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Andrew at MEA

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Andrew at MEA last won the day on December 16 2019

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About Andrew at MEA

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  1. Whistling in the IoT Wind. By a strange twist of fate, I find myself back where I and MEA began in 1984; in the wind energy business. Over the intervening years renewable energy has gone from ground zero in Australia to mainstream, and I’m no longer regarded as a tree-hugging sandal-wearing bearded fringe-dweller. Fortunately, this new application is solidly ground-based. Where once I was conducting field measurements on tall towers on potential wind farm sites, MEA’s latest CAT-M1 data loggers are now magnetically clamped to the base of giant wind turbine generators, back-
  2. A Virus in the IoT. Geeks have got it good in this post-normal world: vulnerable old folk like me are sent home and told to stay away from the office. Are you kidding me? Home is where my garden is, my own personal sacred site that is at the root of my interest in agricultural technology and irrigation. Home is also where my favourite lab is. Here, I have two benches. One is set up with all the fancy test equipment I need to create and test MEA stuff. The second one (pictured below) is where I fix my eBay-acquired fine old test instruments from back in the 19
  3. Edge Cases in the IoT. Time’s dragging in the MEA labs; we’re grinding out the finishing touches to Version 2 of our GBL (CAT-M1) data logger and it’s painful. Ah, but it’s always like this! With some hundreds of these new loggers in service for the past six months, three units have been returned to the product development team exhibiting weirdness. Yet these pain-points are exactly what we must eliminate here and now, so we’re holding up production of future stock until we resolve these edge-case issues to our satisfaction. Future ugliness would be our certain fate if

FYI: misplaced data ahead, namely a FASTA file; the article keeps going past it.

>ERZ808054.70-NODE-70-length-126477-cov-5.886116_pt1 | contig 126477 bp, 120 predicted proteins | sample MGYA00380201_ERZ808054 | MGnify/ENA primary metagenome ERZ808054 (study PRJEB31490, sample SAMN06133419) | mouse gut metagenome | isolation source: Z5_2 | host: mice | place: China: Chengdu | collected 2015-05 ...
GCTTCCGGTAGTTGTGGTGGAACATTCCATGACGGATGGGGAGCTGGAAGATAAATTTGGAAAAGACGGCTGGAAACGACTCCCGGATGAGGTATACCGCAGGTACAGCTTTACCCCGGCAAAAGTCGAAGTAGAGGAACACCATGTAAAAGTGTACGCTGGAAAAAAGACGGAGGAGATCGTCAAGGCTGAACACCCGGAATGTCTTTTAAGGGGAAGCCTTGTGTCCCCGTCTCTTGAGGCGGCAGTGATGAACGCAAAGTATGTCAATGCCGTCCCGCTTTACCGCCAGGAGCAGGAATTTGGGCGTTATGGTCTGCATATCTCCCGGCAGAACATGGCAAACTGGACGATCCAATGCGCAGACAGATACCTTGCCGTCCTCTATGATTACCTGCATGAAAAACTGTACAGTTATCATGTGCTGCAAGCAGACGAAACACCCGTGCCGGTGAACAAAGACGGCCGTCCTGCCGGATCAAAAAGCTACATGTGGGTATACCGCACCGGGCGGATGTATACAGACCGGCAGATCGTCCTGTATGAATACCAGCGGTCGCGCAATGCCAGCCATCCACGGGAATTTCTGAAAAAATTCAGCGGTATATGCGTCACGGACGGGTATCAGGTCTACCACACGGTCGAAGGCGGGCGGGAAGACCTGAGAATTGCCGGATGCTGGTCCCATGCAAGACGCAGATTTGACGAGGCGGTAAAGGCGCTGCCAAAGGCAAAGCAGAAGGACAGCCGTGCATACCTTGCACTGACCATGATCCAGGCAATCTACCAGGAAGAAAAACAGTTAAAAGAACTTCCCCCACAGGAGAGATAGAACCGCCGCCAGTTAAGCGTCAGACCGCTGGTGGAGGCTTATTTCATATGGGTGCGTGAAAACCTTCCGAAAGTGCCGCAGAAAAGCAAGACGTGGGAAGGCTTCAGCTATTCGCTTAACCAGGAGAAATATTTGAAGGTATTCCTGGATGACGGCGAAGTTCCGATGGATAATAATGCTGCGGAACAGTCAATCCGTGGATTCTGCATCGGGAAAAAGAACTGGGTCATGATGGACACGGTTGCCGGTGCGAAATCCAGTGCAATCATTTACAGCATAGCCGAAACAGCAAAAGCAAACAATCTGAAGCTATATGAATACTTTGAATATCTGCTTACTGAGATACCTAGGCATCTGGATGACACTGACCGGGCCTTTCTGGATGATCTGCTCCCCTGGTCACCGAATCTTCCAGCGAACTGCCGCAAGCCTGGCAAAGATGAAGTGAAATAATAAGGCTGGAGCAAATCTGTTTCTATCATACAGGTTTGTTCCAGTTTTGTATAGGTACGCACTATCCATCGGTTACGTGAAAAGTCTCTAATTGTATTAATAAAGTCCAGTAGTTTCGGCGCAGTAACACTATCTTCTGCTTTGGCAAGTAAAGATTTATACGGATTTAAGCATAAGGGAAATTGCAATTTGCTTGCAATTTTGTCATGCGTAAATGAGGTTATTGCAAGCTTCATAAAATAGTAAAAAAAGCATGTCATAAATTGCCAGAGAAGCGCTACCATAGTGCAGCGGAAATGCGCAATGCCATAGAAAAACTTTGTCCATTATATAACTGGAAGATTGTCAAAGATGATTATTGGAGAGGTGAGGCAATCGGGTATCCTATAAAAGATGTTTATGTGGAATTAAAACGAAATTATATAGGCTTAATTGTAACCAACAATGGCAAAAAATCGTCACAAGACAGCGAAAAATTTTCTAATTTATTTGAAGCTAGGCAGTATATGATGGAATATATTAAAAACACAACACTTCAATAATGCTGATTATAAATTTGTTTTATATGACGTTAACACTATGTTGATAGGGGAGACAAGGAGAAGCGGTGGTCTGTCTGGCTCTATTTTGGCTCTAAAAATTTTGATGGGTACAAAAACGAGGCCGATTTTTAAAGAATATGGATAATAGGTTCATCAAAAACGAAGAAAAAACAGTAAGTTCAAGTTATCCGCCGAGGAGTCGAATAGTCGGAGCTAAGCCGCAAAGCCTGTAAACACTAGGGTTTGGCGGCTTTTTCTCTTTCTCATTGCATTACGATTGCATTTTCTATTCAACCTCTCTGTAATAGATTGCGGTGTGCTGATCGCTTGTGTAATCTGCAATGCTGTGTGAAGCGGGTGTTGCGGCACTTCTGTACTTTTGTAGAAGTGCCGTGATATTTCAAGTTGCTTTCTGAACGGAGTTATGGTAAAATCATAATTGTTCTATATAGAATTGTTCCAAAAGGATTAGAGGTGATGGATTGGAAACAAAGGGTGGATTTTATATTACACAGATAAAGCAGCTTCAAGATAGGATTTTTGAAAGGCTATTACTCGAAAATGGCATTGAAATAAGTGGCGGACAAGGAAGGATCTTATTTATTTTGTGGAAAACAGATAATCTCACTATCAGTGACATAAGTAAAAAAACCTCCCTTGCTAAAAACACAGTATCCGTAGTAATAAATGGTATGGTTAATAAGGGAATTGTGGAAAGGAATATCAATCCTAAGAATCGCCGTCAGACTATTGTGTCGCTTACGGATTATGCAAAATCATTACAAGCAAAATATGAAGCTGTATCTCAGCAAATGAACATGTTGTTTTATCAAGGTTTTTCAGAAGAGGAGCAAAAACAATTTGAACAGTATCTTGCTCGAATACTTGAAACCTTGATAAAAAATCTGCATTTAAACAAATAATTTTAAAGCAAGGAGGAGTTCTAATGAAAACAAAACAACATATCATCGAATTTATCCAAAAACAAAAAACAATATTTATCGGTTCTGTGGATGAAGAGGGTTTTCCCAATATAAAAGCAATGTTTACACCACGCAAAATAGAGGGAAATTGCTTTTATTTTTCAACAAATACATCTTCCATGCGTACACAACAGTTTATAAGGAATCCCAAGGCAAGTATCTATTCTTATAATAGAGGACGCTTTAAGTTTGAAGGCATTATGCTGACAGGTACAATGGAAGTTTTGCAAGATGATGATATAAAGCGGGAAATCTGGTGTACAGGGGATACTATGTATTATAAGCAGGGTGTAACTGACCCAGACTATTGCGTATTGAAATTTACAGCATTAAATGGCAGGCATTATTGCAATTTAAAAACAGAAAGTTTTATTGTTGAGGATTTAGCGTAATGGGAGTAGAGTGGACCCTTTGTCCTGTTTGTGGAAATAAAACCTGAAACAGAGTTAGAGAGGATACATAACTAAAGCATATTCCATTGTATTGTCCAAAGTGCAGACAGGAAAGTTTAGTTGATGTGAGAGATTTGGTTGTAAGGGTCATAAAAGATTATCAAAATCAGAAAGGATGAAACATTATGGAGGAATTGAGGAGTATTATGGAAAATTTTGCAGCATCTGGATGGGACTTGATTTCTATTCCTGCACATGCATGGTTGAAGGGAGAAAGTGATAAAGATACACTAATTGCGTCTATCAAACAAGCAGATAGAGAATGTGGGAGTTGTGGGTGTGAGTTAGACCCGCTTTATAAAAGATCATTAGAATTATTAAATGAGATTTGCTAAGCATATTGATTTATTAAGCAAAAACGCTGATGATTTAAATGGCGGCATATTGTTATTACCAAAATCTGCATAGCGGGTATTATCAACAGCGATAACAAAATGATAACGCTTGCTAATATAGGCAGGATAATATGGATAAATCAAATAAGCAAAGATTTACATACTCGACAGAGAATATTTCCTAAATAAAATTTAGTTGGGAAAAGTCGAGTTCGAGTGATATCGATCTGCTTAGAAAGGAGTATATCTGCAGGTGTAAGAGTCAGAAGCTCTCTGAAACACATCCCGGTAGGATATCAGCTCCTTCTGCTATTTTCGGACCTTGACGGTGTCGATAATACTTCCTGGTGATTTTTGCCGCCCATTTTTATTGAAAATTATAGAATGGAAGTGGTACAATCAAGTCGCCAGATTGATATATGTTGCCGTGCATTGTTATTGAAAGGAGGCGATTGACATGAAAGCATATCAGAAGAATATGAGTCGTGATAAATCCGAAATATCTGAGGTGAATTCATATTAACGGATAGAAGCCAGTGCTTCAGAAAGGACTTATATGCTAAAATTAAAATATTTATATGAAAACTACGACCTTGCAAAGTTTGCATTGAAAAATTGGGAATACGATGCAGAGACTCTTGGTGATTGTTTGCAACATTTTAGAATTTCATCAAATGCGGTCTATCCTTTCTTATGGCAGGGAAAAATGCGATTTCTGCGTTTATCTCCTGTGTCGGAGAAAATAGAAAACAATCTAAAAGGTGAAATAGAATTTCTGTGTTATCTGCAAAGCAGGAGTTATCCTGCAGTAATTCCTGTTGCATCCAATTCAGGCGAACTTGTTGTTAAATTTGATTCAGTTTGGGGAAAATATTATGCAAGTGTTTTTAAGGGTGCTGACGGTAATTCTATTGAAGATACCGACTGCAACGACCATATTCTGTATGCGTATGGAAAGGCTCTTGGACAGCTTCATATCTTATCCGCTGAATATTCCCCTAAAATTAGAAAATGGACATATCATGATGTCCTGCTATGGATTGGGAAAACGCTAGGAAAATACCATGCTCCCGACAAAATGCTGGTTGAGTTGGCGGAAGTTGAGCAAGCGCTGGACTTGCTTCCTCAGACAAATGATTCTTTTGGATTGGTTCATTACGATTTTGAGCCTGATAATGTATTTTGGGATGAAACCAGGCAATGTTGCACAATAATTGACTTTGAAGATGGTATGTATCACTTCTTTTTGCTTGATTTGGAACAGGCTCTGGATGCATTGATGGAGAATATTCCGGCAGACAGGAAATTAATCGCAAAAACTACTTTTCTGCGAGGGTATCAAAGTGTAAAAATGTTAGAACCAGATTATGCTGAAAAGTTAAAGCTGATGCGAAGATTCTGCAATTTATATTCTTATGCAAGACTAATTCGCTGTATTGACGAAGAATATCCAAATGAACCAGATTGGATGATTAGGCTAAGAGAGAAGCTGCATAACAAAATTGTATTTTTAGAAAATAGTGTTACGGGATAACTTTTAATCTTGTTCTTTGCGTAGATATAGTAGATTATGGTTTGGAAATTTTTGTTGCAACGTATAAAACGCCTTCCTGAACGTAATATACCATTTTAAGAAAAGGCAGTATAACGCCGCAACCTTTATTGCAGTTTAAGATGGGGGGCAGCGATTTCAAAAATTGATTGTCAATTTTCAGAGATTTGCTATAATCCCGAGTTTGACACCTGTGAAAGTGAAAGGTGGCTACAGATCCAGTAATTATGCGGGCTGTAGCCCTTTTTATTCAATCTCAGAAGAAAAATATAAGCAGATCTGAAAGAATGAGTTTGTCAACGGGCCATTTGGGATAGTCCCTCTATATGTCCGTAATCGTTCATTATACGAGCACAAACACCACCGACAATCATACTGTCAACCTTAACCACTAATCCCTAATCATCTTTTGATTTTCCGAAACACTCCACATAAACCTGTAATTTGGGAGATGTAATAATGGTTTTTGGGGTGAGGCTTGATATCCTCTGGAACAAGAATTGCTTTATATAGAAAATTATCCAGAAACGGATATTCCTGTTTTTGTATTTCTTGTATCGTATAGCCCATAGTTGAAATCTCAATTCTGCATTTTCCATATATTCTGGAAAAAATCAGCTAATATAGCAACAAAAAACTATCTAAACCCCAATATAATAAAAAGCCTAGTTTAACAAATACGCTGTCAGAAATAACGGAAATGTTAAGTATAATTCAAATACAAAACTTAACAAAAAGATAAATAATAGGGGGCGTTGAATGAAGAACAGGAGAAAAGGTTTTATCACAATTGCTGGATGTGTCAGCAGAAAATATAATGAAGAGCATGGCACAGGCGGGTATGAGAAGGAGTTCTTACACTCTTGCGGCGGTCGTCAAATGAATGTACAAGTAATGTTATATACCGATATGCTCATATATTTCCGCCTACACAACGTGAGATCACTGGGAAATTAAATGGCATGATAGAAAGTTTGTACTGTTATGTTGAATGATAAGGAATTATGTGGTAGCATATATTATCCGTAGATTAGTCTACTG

4. Powering the IoT. A positive energy budget is a ‘sine qua non’ (absolutely essential condition) in an IoT field station. Early MEA data loggers deployed in agriculture were battery-powered affairs, but unless the battery capacity is adequate for 3-5 years the logistics of battery swap-outs – with their inherent risk of breaking environmental seals put in place in the factory – can increase user frustration and shorten product lifetime. Energy harvesting via solar panels extends product field life indefinitely; we now have thousands of IoT solar-powered sites still in service af
  5. One Small Anniversary in the IoT. At 3pm exactly a year ago today (19th Feb 2020) MEA transmitted the first 20 bytes of measurement data on the Myriota satellite network from the MEA Test Garden. Data consisted of four measurements of soil moisture tension in the soil profile below dry-grown Shiraz grapevines, plus battery voltage. After the first anxious few months – where I peered at the incoming data on a daily basis – a certain trust developed that data would keep flowing, and other developments took priority. Along the way though, I checked in on the growing Green Brai
  6. Tripwires in the IoT. Once more to the barricades… MEA’s new CAT-M1 IoT data loggers – like the majority of Australians – have their own SIM cards and (a meagre 3Mb) data plan. But with the production line rolling and the number of deployed loggers rising inexorably some way of keeping these bulk data plans in check proved critical. Fortunately, specialist companies provide boxes of 100 SIMs and platforms for generating alerts when things go awry. Just weeks into the new decade we hit a tripwire: a significant number of loggers are exceeding their data allowance while drain